by Dave Miller
September 27, 02012
Derek Dooley knows just how important the 2012 season is for his future at Tennessee. And he knows that his fate will likely be determined by how his Volunteers fare during their upcoming four-game stretch that will make or break their season.
The Vols head coach, who is in his third year in Knoxville, takes a 14-15 overall record and 4-13 SEC mark into Athens on Saturday against Georgia. It starts a key four-game stretch for the Vols — at Georgia, at Mississippi State, home vs. Alabama and at South Carolina — that will either put them on the road toward a successful season or a pink slip out the door for Dooley.
US PRESSWIREDerek Dooley knows that his Vols must put together a strong campaign in order for him to get a fourth season in Knoxville.
The Vols began the season on a high note with a 35-21 victory over N.C. State at the Georgia Dome, a game that served as a coming-out party for wide receiver Cordarrelle Patterson. And first-year coordinator Sal Sunseri's defense picked off Wolfpack quarterback and future high NFL draft pick Mike Glennon four times.
But all of the momentum that was built with that win was lost when the Vols fell once again to Florida, the eighth straight time in the series that they've fallen to the Gators. Boos were aplenty at Neyland Stadium by the end of that loss as fans are thirsting for the Vols to return to the SEC's elite.
Sitting at 3-1, Tennessee still has every chance to get back in the SEC East race and compete for a nice postseason trip a year after going 5-7 and falling to Kentucky. But does this team have what it takes?
New athletic director Dave Hart did not hire Dooley, so he’s obviously watching this season closely. With expectations always high on Rocky Top, the fact that Dooley inherited a mess of a situation will not be used as an excuse when evaluating the 2012 season.
But it's easy to forget how difficult of a situation Dooley inherited.
The Vols have not won more than seven games in a season since Phillip Fulmer's second-to-last year in 2007. When Fulmer was forced into retirement, Lane Kiffin arrived with the highest of expectations. However, the former Oakland Raiders head coach decided to leave for the USC head gig a little more than a year later.
What many people forget is that the talent level in Knoxville had slipped under Fulmer, so Kiffin didn’t exactly inherit a stocked roster. And while Kiffin was able to land some high-star players in his first recruiting cycle, either a player didn’t pan out athletically or he left the program. So all of the coaching instability led to plenty of roster turnover. Dooley, subsequently, had to deal with major depth issues in his first two seasons. In addition, he lost top assistants Justin Wilcox and Peter Sirmon this past offseason and had to deal with more player personnel issues such as the behavior of star receiver Da'Rick Rogers, who is no longer with the program.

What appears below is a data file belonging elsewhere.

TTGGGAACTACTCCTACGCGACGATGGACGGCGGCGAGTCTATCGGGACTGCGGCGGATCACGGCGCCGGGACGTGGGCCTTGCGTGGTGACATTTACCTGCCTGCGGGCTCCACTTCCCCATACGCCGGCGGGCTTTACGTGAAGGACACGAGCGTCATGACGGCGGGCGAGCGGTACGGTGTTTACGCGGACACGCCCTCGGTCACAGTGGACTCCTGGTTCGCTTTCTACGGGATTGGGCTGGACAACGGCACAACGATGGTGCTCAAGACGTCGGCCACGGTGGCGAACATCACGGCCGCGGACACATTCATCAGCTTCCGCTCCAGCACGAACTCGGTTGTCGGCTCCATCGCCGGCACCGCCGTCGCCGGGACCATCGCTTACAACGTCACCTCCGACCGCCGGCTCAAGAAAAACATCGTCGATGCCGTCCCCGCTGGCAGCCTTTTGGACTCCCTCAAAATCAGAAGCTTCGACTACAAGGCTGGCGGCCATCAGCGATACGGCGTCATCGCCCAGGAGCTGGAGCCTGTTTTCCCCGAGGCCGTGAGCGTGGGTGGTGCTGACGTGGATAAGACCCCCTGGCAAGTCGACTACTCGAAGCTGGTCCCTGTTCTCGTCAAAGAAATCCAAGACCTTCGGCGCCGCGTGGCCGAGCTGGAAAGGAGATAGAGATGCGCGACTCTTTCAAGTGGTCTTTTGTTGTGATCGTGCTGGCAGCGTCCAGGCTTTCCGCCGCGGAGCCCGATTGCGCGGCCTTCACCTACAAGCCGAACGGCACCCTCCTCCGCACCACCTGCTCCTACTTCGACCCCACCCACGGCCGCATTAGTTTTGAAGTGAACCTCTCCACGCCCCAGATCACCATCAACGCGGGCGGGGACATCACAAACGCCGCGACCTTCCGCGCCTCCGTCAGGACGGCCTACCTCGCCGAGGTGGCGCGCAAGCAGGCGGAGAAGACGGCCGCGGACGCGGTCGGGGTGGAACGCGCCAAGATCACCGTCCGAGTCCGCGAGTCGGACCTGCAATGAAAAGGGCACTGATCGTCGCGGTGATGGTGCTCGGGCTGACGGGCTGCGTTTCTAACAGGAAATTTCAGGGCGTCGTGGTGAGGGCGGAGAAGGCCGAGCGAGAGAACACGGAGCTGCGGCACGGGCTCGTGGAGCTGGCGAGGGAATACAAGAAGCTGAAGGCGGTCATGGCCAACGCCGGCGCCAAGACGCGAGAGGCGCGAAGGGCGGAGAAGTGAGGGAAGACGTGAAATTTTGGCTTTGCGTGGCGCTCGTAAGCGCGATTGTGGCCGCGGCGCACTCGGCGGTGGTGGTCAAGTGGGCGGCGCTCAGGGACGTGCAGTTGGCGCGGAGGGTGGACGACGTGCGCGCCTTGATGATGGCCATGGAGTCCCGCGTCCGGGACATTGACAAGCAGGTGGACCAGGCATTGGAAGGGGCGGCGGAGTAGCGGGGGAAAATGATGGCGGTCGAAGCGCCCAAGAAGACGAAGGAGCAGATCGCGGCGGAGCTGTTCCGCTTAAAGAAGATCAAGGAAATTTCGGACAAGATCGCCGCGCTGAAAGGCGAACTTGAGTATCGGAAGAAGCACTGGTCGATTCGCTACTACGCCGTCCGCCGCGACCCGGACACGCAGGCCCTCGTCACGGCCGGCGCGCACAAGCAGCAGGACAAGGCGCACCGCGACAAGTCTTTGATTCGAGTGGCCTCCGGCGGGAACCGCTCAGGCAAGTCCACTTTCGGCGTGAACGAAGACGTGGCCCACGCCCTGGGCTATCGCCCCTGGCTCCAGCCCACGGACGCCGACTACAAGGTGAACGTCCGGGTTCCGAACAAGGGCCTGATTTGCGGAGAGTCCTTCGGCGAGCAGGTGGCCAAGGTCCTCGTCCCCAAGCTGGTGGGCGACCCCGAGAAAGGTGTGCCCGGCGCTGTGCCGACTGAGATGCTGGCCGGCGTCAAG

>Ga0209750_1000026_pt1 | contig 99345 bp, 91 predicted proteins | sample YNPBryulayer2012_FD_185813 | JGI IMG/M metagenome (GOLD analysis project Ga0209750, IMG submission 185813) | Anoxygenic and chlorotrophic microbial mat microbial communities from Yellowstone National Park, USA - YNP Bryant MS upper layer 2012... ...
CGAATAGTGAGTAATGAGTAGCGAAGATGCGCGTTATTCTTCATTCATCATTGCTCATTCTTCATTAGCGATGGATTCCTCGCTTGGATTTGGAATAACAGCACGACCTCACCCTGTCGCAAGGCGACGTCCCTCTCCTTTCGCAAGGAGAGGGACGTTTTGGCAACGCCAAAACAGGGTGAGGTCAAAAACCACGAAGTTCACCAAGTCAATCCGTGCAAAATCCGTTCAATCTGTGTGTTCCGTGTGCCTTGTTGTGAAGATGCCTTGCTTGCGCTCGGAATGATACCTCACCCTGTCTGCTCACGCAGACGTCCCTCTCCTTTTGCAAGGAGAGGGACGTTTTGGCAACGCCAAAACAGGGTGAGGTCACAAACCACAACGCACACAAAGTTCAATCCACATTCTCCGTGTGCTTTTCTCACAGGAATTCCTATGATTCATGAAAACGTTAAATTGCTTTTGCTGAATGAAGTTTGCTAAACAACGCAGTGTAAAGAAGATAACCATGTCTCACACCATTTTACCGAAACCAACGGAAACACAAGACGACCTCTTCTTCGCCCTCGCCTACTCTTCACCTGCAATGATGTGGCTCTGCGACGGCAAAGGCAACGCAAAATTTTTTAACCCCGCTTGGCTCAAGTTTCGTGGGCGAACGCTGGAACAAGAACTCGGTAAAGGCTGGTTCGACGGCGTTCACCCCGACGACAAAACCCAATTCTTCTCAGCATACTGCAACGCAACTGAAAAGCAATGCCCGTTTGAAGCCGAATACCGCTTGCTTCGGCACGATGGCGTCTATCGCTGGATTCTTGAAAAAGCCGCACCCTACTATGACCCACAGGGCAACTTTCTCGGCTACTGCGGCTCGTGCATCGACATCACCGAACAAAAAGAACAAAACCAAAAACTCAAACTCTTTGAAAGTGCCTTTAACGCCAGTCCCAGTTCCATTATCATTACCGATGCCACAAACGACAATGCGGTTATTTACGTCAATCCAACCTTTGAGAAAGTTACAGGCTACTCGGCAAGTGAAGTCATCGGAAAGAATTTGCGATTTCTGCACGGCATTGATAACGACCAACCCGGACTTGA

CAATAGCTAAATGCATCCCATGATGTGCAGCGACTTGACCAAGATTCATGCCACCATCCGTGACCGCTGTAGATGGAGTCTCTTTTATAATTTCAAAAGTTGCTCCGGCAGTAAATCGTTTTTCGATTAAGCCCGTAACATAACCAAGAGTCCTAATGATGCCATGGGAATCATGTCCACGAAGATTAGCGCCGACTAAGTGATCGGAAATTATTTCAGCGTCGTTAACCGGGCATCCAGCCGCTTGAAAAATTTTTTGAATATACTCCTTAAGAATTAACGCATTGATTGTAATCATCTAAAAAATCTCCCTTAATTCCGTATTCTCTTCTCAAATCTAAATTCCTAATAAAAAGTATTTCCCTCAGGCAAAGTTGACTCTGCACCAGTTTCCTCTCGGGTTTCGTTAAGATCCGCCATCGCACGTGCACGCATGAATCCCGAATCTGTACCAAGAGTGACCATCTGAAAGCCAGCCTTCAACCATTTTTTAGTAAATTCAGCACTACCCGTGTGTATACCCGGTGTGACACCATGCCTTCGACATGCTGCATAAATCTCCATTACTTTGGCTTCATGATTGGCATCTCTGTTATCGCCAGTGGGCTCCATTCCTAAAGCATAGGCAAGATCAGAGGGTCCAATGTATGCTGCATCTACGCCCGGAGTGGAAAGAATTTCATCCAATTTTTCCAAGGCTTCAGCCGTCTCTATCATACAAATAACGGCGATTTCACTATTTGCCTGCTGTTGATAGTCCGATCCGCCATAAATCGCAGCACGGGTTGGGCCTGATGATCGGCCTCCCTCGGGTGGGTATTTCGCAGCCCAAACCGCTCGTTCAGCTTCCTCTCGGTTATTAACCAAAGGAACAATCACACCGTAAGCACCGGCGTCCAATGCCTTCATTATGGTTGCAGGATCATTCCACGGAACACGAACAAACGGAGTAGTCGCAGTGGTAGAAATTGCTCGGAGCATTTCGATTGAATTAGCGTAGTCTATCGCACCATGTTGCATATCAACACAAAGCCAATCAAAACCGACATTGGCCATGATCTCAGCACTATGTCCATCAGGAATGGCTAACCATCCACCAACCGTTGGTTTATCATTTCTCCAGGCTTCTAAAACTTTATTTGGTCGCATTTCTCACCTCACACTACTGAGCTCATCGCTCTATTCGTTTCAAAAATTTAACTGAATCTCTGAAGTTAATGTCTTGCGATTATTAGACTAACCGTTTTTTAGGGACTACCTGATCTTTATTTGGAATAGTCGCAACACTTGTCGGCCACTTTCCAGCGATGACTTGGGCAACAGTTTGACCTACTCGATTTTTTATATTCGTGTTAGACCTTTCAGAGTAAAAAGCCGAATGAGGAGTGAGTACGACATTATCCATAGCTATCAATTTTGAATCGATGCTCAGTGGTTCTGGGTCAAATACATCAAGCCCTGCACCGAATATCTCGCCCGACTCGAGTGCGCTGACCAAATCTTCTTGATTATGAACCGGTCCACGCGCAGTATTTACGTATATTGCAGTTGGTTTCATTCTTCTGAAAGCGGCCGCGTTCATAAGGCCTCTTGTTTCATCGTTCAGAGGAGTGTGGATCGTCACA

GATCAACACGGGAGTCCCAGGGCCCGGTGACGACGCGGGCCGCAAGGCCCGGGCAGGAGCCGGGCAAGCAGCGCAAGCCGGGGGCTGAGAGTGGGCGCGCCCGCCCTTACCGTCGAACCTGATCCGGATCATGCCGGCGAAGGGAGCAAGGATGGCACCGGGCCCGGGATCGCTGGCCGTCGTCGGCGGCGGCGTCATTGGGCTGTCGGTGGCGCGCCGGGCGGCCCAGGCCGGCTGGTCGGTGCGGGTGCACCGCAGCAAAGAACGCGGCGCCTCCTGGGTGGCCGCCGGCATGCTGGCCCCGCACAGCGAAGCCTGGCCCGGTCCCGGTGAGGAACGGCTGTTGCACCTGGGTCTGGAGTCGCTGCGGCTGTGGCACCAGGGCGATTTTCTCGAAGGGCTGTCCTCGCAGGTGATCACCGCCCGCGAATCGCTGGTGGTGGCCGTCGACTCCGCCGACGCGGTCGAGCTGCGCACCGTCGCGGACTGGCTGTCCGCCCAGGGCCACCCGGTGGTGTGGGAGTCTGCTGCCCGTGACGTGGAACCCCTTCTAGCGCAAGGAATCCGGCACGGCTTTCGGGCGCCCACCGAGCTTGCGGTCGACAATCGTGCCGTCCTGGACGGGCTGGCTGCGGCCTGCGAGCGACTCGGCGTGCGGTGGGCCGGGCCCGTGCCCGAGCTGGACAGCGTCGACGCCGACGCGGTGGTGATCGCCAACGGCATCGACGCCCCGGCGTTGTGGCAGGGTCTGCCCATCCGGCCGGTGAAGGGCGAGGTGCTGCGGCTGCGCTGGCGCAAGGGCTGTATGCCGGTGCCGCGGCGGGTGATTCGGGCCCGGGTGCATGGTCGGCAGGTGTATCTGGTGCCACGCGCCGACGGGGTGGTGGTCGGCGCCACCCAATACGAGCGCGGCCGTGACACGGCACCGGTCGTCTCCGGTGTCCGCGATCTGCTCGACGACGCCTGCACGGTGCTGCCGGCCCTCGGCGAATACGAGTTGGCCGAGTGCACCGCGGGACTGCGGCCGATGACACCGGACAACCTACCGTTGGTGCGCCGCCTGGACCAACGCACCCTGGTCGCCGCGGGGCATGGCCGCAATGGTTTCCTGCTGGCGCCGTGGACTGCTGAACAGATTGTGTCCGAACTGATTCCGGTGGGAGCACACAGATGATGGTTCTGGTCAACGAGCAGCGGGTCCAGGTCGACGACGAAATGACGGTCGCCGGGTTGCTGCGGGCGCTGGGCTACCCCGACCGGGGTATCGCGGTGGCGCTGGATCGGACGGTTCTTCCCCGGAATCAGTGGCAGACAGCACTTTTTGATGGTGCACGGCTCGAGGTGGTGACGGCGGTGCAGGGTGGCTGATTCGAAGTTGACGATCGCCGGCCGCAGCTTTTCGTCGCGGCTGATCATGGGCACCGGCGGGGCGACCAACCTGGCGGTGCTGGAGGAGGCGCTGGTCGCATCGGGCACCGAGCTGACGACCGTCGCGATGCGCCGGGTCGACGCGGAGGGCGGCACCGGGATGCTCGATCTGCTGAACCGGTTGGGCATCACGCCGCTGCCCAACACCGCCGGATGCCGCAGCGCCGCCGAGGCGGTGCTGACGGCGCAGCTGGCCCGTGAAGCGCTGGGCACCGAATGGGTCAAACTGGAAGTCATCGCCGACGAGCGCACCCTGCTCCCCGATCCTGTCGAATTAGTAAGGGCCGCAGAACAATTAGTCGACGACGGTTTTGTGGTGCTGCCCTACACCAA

Last year’s loss to Kentucky, the school's first to the Wildcats in 26 years, surely will never sit well with Tennessee fans. But Hart and this administration should allow Dooley enough time to put his mark on the program. However, this is major college football, and Dooley is well aware that the plug can be pulled if things quickly turn sour this fall.
On Saturday in Athens, the son of former Georgia head coach and athletic director Vince Dooley will begin a critical stretch that ultimately will help decide his future. Bulldogs head coach Mark Richt knows the feeling of being under extreme scrutiny, as his team begin the season 0-2 last year. But the 'Dawgs rallied and made it to the SEC Championship game. Can the Vols put together a similar rally and get Dooley off of one of the hottest coaching seats in America?
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